Review by Rune2000
SPECIAL COLLABORATOR Honorary Collaborator
4 stars The '70s went by really fast for Supertramp and the band's sound had began to fade in popularity towards the shift of the decade. This is why Breakfast In America came as a complete surprise to both the critics and the mainstream audience becoming an international hit and proving that great (Art Rock) music could survive even in the prog-forsaken punk era.

The closest comparison that I can think of whenever listening to Breakfast In America would be that of Black Sabbath's Paranoid. Both albums are generally considered to be the hit-records for the bands with many of the heavy hitters occupying side one of the respective record, leaving side two exposed and suggestive of a turbulence within the collectives. In Supertramp's case we basically get a side filled with hits like The Logical Song, Goodbye Stranger and Breakfast In America that don't really need any introduction since they became the backbone of the band's career for years to come. Side two starts with the memorable Take The Long Way Home but that's where it all comes to a screeching halt and the limitations of Rick Davies/Roger Hodgson songwriting start to show.

It also becomes clear, though in the lyrical context, that the songwriters were already on the verge of a breakup and we can only imagine how it would have gone down if Breakfast In America hadn't been the massive hit which it ultimately was. Eventually one of the fellow collaborators had to leave and Roger Hodgson took that step after the release of the much delayed 1982 Breakfast In America-followup album Famous Last Words.

Even though this is a very disjointed release I can't really argue against the excellent quality of the music featured here. Breakfast In America might not come close to the level of Crime Of The Century nor Even In The Quietest Moments... but it's still an essential piece of Supertramp's history making it an excellent addition to any prog rock music collection.

***** star songs: Gone Hollywood (5:19) The Logical Song (4:07) Goodbye Stranger (5:48) Breakfast In America (2:38)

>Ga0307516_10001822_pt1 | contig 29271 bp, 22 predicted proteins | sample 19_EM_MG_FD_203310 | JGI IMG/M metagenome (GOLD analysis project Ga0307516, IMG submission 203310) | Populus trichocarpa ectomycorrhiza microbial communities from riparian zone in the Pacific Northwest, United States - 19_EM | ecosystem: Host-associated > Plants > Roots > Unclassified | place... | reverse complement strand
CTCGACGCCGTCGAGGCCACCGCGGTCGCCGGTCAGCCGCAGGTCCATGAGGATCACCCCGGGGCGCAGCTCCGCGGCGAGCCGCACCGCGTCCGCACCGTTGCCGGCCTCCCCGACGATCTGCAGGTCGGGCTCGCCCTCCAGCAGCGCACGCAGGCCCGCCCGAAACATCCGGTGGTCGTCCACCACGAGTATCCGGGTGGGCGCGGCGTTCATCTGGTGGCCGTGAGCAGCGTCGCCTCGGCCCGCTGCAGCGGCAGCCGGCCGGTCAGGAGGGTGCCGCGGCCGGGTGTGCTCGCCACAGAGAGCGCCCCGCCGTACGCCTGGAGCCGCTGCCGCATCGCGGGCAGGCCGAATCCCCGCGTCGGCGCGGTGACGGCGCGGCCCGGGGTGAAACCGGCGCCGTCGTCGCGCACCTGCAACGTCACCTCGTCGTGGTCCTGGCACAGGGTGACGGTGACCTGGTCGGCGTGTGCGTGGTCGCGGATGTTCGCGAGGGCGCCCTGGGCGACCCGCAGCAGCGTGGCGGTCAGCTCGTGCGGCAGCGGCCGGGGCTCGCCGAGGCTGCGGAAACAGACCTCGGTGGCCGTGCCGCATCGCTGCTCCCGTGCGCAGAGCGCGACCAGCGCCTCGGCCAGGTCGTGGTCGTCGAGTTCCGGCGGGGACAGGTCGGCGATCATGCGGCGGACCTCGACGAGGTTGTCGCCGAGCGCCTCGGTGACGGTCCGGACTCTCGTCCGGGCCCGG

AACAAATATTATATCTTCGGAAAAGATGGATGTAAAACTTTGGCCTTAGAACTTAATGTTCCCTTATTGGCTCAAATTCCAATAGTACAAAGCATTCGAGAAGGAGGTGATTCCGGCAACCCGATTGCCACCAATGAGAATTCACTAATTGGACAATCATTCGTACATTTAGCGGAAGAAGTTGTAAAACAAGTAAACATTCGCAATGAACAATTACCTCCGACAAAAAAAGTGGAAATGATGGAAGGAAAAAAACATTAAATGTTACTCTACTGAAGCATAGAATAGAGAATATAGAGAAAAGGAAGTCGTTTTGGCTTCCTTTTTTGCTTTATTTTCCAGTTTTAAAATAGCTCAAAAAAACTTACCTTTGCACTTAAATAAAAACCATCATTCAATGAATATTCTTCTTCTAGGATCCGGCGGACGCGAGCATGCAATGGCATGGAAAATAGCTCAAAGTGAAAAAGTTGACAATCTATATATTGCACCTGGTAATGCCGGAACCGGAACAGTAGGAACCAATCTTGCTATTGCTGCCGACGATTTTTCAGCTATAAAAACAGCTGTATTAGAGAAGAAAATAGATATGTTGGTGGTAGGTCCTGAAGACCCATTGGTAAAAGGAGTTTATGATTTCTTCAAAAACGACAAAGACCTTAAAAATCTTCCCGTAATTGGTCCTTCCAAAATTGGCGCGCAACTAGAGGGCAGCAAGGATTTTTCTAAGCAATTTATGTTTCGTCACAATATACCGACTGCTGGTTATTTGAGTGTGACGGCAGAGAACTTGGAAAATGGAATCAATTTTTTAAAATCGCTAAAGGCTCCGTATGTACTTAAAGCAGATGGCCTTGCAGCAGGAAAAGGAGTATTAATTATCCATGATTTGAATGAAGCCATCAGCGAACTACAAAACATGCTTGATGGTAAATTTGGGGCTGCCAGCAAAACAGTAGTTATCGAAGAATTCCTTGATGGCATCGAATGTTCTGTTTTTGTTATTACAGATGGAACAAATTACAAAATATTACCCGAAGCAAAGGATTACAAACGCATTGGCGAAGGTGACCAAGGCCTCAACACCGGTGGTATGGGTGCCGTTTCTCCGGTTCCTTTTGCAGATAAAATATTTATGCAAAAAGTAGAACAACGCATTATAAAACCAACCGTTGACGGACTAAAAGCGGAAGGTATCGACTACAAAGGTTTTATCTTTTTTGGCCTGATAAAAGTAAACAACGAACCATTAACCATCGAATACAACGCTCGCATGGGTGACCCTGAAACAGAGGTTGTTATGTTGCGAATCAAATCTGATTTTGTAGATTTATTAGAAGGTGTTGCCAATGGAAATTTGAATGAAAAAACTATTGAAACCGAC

**** star songs: Oh Darling (4:02) Take The Long Way Home (5:08) Lord Is It Mine (4:08)

*** star songs: Just Another Nervous Wreck (4:23) Casual Conversations (2:57) Child Of Vision (7:28)

Review by BrufordFreak
COLLABORATOR Honorary Collaborator
3 stars Rudy's long gone, the (prog) train is passing from our view. That's how this album hit me in 1979 when hit after hit assaulted me from the AM radio airwaves--when the album charted at #1 for a quarter of the year. Good songs. Catchy melodies. Definitely the Supertramp sound. And there are a few remnants of the progressive rock orientation the band showed more of previous to this album. Of course, the album's closer, "Child of Vision" (7:31) (10/10), is a true remnant of the proggier Supertramp of old. But even elements of "Take the Long Way Home" (5:08) (9/10) as well as the solo going out in "Goodbye Stranger" have progginess to them. And "Oh, Darling" (4:02) (7/10) could have come straight off of Criss? What Crisis? And "Casual Conversations" (2:58) (7/10), as smooth and polished as it is, could have come from their first or second album. And I loved the lyrical hooks in the title song (5:49) (9/10) as well as those of the big hit, "The Logical Song" (4:09) (8/10).

A good album of massive popular appeal with some still proggy parts, but illustrative of the trend to steer more toward pop music conformism.

Review by zravkapt
SPECIAL COLLABORATOR Honorary Collaborator
3 stars The most well known album from Supertramp. The singles from this have been played to death on radio. "The Logical Song", "Take The Long Way Home" and the title track are all great songs, but I've heard them so many times I could play them in my head. The most interesting song to get played on radio is "Goodbye Stranger". The whole album features some great Wurlitzer electric piano, but it doesn't sound better than on this song. I like the fingersnaps and phased guitar in the middle. Good jam at the end.